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LOCAL News :: Crime and Police

Shocking report questions St. Louis City jail's role in death of inmate

Shocking report questions jail's role in death of inmate
May 30, 2007

(KMOV) -- An internal city report obtained by News 4 raises serious and troubling questions about the death of a woman at the St. Louis Justice Center.

The fire department report alleges poor medical care, delays and incompetence may have contributed to the death of LaVonda Kimble.

How LaVonda Kimble died at the St. Louis Justice Center has been in dispute since April 11, when Annie Kimble learned her daughter had died less than 12 hours after arriving at the jail.

News 4 has obtained a scathing St. Louis fire department report in which a paramedic treating Kimble concludes, "The care our patient received prior to St. Louis fire department personnel (arriving) was sub-standard at best and the fact that we were not able to reach the patient immediately was detrimental to the patient's outcome."

The fire department report indicates it took paramedics "at least eight minutes" to get to Kimble because initially no jail personnel escorted them, they were sent on their own to wander around the jail.

The report states, "Firemen on scene informed EMS that the jail staff were doing CPR on the patient's stomach instead of her chest upon their arrival."

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“Remember, Kimble is in cardiac arrest,” the paramedic writes. "We asked the nurse, ‘did you apply the defibrillator or a monitor and shock the patient prior to our arrival’ and she just looked at us and asked what we were talking about."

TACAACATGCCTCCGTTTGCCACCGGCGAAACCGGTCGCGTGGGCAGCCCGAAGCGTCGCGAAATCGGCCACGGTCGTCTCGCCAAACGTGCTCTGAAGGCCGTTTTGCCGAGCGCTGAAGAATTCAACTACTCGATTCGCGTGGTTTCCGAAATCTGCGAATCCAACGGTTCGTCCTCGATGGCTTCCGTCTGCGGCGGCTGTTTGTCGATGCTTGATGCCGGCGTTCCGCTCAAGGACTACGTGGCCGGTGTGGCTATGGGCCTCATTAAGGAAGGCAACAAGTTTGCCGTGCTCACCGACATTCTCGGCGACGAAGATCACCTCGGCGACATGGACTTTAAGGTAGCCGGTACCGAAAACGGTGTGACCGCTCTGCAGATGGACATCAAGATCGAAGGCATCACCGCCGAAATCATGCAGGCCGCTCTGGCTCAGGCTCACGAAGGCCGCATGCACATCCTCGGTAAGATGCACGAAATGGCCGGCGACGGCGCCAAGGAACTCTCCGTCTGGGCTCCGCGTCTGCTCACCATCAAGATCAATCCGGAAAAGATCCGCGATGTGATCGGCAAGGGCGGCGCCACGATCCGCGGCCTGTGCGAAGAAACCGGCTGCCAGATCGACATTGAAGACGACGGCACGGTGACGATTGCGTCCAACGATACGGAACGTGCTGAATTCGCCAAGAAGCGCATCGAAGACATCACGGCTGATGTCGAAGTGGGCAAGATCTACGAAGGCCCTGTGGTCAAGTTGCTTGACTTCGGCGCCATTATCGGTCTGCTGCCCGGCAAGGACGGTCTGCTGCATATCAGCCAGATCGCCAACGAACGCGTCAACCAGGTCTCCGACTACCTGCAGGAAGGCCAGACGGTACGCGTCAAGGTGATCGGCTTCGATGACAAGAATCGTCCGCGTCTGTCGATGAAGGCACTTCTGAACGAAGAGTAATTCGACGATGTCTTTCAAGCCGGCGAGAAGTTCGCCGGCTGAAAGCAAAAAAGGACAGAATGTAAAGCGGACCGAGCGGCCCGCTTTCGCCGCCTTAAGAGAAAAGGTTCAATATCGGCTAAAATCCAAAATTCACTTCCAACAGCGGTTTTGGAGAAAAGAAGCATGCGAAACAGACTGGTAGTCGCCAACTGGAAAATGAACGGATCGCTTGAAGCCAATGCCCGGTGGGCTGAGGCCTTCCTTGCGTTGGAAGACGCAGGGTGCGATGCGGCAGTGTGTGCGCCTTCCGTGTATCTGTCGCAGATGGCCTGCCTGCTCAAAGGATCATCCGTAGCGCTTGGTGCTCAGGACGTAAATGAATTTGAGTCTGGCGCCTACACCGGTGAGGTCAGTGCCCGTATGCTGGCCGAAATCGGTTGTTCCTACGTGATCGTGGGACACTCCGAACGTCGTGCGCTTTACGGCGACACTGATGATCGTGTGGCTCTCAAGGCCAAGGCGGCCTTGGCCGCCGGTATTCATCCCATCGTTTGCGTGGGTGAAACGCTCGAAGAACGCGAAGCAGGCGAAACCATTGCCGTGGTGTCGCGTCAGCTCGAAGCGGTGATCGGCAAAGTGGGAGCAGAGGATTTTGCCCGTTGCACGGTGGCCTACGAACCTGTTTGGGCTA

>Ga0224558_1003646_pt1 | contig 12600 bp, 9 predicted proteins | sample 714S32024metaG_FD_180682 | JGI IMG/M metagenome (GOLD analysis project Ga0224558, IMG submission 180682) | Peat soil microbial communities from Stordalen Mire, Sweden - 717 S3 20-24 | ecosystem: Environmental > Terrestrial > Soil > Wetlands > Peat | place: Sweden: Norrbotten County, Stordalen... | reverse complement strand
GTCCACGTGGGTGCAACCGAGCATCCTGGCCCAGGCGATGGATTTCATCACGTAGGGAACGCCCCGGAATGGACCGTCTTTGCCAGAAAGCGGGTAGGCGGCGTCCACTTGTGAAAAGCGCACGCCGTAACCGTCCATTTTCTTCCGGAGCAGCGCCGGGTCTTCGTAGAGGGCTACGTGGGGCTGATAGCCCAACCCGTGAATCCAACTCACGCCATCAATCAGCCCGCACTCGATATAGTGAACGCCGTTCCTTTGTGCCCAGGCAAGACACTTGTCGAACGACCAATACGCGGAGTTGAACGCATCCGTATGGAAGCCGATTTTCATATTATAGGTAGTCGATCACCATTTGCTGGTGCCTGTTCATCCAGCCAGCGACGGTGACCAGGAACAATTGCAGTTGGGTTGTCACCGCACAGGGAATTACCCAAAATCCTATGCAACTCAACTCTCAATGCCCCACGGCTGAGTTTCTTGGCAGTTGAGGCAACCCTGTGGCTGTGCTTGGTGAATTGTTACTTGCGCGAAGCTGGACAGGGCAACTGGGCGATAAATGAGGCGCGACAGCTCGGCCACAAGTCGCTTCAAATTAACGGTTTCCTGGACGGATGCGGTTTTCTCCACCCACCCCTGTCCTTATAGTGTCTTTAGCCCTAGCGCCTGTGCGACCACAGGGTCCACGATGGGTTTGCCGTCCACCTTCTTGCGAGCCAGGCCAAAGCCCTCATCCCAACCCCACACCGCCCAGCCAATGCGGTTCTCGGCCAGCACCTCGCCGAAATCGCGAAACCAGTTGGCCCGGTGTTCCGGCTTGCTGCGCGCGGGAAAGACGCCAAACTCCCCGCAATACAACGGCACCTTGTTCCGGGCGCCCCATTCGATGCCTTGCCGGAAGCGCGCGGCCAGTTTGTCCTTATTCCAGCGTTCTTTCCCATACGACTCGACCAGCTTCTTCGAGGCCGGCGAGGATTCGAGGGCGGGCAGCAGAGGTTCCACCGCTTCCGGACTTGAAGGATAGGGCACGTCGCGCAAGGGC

Kimble, who was brought to the jail for failing to appear in court for two traffic violations, suffered from chronic asthma and sickle cell anemia. She took a variety of prescription drugs including morphine for the sickle cell.

News 4 asked both the city corrections department and the mayor's office for their reaction, but we did not receive a reply.

The jail's private medical company sent us a statement reading in part, “Healthcare staff members working at the jail have been trained in the use of life support techniques, including cardio pulmonary resuscitation and automatic external defibrillators.”
 
 

Comments

Re: Shocking report questions St. Louis City jail's role in death of inmate

Not "shocking" in the least, the logic of the 'criminal justice system' makes it to where they must keep at least 2 million people locked up so that they can have their 'free society', kill a few of them now and then to make room for more, think of everyone else as 'potential criminals', keep us under surveillance, in line, and made to be obedient citizens.
 

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An inglorious peace is better than a dishonorable war.
-- Mark Twain
Source: "Glances at History" (suppressed)
 

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